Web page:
California governor declares monkeypox state of emergency
California’s governor has declared a state of emergency to speed efforts to combat the monkeypox outbreak, becoming the second US state in three days to take the step.
Governor Gavin Newsom said the declaration will help the state coordinate a government-wide response, seek more vaccines and lead outreach and education efforts on where people can get treatment and vaccines.
“We’ll continue to work with the federal government to secure more vaccines, raise awareness about reducing risk, and stand with the LGBTQ community fighting stigmatisation,” Mr Newsom said in a statement announcing his declaration.
The monkeypox virus spreads through prolonged and close skin-to-skin contact, which can include hugging, cuddling and kissing, as well as through the sharing of bedding, towels and clothing.
People getting sick so far have mainly been men who have sex with men, though health officials note that the virus can infect anyone.
“Public health officials are clear: stigma is unacceptable and counterproductive in public health response,” Michelle Gibbons, executive director of the County Health Executives Association of California said in a statement.
“The fact is that monkeypox is primarily spread by skin to skin contact and sharing objects like bedding or towels, without regard to sexual orientation or gender identity.”
The type of monkeypox virus identified in this outbreak is rarely fatal, and people usually recover within weeks. But the lesions and blisters caused by the virus are painful, and they can prevent swallowing or bowel movements if in the throat or anus.
The declaration in California came after a similar one in New York state on Saturday, and in San Francisco on Thursday. Mr Newsom’s administration had said as recently as Friday that it was too soon for such a declaration.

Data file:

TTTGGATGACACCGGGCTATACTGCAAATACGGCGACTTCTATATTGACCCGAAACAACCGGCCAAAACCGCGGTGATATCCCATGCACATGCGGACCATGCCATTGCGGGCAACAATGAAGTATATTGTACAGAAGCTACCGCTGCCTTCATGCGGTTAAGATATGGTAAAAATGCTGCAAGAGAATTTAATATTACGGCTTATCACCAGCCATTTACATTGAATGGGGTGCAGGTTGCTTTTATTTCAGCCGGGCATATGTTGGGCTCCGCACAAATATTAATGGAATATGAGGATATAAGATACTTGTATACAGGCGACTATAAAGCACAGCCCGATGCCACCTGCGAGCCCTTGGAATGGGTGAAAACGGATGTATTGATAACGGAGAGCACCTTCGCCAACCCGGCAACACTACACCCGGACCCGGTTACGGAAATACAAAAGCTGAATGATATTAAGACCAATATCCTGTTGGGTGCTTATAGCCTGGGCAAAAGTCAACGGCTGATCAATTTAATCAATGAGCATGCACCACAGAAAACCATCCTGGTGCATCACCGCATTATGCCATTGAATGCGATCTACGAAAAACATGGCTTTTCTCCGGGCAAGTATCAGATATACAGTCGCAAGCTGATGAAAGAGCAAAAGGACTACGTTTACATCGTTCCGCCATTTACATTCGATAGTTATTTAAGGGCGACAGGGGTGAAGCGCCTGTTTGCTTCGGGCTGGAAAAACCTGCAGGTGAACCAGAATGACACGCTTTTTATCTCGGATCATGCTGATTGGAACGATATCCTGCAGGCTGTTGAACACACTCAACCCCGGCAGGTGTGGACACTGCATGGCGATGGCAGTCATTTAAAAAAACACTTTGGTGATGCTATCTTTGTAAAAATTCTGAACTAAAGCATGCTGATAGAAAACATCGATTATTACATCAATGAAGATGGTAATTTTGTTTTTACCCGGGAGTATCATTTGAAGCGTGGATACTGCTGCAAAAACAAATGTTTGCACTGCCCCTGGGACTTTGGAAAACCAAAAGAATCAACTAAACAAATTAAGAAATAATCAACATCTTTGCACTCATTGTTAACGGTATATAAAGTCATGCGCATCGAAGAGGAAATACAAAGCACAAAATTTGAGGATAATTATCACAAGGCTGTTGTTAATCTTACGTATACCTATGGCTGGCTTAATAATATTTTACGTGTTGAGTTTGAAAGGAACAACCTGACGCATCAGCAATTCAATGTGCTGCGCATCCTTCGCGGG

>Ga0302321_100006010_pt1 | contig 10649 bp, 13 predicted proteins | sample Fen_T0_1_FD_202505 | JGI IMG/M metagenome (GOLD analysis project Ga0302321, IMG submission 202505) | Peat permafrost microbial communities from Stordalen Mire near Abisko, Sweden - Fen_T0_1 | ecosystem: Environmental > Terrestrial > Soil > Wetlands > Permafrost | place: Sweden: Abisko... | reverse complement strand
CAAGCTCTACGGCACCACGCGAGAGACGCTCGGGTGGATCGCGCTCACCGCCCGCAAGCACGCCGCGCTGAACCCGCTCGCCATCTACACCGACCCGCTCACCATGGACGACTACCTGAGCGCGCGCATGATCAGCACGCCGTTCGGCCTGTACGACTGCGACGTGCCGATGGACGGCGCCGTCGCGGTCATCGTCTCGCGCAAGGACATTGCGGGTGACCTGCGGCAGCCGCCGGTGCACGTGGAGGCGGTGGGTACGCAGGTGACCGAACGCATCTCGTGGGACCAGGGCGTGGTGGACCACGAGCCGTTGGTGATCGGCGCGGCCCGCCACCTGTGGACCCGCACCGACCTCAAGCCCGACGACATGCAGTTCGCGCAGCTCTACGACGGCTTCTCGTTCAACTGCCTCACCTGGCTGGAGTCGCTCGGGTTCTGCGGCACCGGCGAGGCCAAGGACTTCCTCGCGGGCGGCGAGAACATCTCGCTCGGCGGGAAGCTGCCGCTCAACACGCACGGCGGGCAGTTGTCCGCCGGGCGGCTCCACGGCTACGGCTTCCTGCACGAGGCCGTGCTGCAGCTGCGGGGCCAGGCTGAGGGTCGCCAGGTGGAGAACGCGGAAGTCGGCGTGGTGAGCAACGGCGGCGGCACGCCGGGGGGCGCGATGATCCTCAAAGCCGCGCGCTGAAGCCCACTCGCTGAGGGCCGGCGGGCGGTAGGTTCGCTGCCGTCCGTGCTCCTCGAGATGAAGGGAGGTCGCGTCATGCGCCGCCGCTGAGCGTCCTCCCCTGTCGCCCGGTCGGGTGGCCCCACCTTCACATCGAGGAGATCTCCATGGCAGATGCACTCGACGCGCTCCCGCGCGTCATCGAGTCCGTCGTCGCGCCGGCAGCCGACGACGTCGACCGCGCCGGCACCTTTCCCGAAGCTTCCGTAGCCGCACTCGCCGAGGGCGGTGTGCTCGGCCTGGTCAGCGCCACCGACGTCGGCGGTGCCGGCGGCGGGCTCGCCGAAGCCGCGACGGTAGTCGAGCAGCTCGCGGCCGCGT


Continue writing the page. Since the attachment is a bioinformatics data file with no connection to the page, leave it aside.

The proclamation allows emergency medical personnel to administer monkeypox vaccines that are approved by the federal government.
That is similar to a recent law that allows pharmacists to administer vaccines, Mr Newsom’s administration said.
It said the state’s response is building on the steps developed during the coronavirus pandemic to set up vaccination clinics and make sure there is outreach to vulnerable populations in cooperation with local and community-based organisations.
California has received more than 61,000 vaccine doses and has distributed more than 25,000 doses.
“We don’t have any time to waste,” Los Angeles County Supervisor Kathryn Barger said in a statement. She said the nation’s most-populous county must use all available resources to speed the distribution of vaccines and help to those who have been infected.
Mr Newsom’s office said Los Angeles County has received a separate allocation of vaccine.
As of last week, the state had expanded its testing capacity to process more than 1,000 tests a week.